Other important characteristics to predict next year dividend growth are the profitability of a company (ROE), and its valuation (book-to-price). Higher profitability and a lower valuation are linked to better dividend growth.

Finally, while the consensus forecasted dividend growth is positively correlated to next year dividend growth, this relationship is not particularly strong. Put simply, sell side consensus does not seem to do an impressive job in predicting future dividend growth.

Our model’s predictions of next year dividend growth are highly accurate. Figure 3 compares the average forecasted and realised yearly dividend growth of ten portfolios built on the model forecast. The actual, realised dividend growth increases smoothly with increases in the forecast dividend growth.

Figure 3: Forecasted vs. Realised Average Dividend Growth Rate (2003–2023)

Source: Unigestion

This accuracy is consistent over the past 20 years. Table 2 shows the average yearly dividend growth, for each year from 2003 to 2023 of five different portfolios built using the model’s predictions.
Table 2: Yearly Realised Dividend Growth of Portfolio Sorted on Dividend Growth Forecast (2003–2023)

Source: Unigestion

On average, our ‘highest dividend growth’ portfolio (Q5) achieves a dividend growth 26% higher than the ‘lowest dividend growth’ portfolio (Q1). The difference between the two portfolios, varies from a minimum of 8% in 2023 to a maximum of 47% is 2021. Finally, for each of the 20 observations, the model successfully predicts the portfolio with the lowest dividend growth, while for the portfolio with the highest dividend growth, the hit rate is 15 out of 20.

The results are robust even when controlling for consensus forecast and current dividend yield. Tables 3 and 4 show the average realised dividend growth of portfolios sorted on our dividend growth forecast, as well as FY1 consensus growth and current dividend yield, respectively.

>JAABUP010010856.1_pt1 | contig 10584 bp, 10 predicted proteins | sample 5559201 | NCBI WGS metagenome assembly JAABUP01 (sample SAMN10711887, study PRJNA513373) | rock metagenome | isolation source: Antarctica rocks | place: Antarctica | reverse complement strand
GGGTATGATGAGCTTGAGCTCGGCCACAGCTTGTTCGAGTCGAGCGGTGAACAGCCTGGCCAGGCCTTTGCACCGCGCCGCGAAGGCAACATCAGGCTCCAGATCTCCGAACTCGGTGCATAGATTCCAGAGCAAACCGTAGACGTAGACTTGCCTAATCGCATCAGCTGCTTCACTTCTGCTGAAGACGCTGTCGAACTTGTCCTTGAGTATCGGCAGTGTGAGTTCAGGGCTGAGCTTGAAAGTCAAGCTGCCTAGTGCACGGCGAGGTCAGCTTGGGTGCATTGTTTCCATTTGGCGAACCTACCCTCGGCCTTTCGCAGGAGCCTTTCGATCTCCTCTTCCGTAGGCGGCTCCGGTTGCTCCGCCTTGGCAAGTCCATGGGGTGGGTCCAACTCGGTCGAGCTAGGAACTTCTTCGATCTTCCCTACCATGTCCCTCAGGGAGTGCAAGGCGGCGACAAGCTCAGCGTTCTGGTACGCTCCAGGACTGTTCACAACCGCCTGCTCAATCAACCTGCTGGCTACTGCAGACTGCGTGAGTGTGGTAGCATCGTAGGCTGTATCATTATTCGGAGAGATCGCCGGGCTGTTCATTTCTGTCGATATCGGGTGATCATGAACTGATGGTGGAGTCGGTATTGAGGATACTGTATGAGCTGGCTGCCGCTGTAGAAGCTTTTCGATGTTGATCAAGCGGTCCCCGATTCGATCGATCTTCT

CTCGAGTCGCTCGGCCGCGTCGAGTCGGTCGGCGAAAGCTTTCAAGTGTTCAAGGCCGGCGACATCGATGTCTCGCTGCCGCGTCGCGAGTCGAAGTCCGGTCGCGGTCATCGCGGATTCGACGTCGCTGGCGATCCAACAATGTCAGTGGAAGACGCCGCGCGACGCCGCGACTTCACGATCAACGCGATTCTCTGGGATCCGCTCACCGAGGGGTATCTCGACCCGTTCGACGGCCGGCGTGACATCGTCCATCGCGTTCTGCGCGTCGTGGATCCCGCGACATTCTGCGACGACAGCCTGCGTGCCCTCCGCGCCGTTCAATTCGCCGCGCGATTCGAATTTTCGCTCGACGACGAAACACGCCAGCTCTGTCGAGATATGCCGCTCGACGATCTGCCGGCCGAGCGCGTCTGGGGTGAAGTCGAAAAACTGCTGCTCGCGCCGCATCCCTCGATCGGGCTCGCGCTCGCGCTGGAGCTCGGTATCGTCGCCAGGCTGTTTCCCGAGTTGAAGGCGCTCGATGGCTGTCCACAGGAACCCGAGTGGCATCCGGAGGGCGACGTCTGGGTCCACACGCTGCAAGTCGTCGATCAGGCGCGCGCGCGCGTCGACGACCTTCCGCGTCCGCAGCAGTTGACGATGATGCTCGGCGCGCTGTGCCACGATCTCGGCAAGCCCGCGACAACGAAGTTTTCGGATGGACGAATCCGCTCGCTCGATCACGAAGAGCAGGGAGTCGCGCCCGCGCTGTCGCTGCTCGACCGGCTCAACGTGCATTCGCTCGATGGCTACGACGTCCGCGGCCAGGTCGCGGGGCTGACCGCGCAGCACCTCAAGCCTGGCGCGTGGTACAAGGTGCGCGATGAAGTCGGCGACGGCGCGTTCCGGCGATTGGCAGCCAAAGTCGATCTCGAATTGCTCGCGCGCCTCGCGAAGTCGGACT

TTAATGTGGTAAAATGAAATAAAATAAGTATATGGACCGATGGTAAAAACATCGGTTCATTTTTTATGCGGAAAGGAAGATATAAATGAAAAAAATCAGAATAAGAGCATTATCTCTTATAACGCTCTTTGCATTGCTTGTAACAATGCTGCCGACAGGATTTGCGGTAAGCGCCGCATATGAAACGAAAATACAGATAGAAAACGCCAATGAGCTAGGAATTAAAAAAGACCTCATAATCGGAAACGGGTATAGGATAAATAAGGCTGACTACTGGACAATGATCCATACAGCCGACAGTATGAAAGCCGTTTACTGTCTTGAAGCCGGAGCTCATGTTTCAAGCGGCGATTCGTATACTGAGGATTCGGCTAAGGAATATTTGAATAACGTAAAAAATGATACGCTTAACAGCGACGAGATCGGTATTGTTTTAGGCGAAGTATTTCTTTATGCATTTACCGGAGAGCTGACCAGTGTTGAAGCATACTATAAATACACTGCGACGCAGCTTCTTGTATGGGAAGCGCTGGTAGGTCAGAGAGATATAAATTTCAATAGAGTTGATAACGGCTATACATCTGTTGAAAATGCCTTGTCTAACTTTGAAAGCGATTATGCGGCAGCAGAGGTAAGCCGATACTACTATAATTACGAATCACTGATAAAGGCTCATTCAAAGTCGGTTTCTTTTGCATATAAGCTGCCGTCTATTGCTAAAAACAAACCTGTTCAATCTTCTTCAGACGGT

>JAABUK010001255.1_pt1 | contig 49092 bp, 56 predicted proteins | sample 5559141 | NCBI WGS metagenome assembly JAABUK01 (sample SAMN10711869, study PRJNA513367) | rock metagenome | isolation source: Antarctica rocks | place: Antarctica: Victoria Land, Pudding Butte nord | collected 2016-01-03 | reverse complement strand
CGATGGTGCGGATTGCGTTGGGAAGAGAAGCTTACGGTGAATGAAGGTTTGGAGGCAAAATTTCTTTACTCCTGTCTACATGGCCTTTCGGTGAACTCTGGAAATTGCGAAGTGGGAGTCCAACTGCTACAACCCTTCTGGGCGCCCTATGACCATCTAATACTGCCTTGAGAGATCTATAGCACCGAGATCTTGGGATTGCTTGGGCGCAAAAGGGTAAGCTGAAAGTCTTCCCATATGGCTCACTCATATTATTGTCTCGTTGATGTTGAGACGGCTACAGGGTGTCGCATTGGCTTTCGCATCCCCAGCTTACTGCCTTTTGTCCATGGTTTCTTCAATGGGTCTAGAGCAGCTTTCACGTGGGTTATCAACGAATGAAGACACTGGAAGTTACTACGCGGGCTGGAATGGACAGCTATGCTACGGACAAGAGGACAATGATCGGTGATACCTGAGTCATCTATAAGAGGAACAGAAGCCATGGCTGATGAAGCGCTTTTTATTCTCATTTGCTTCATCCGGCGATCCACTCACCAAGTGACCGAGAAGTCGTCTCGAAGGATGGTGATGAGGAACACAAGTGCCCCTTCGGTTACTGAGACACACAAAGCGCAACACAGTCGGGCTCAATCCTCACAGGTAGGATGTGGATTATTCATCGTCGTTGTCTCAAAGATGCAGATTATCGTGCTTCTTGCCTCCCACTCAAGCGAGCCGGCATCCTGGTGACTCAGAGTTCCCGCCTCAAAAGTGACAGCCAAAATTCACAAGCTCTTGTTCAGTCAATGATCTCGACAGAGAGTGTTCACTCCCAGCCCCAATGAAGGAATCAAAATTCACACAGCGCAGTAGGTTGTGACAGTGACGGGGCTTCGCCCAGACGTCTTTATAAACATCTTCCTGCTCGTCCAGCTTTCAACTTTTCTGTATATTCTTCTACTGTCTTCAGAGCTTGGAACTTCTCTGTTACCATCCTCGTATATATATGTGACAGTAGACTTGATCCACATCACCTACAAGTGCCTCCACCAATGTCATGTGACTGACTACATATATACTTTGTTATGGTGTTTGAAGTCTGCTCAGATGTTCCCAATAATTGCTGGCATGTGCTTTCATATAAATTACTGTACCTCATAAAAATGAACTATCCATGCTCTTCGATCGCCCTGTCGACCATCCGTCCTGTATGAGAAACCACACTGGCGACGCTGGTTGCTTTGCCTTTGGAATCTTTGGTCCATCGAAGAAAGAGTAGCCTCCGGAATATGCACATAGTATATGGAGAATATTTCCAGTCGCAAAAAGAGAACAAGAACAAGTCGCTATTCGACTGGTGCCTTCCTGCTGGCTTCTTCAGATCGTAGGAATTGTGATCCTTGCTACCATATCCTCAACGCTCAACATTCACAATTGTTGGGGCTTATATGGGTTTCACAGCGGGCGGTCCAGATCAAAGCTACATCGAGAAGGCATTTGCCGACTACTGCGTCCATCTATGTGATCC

Table 2: Yearly Realised Dividend Growth of Portfolio Sorted on Dividend Growth Forecast (2003–2023)
Source: Unigestion

First, note how our forecast is significantly more accurate than sell side estimates. Second, consistent with our previous instincts, high dividend yield companies tend to exhibit lower dividend growth than low yielding companies.

However, our forecast seems to be accurate across each dividend yield quintile, even among companies that pay a high dividend yield. In particular, we can successfully identify the high yielding companies that have an elevated probability of reducing their dividend in the next twelve months. The average yearly dividend reduction of these companies is an astonishing 21%. These are precisely the stocks we should avoid when investing in a dividend yield strategy and that would inevitably enter a portfolio if an investor focused solely on actual dividend yield.

Enhancing a dividend strategy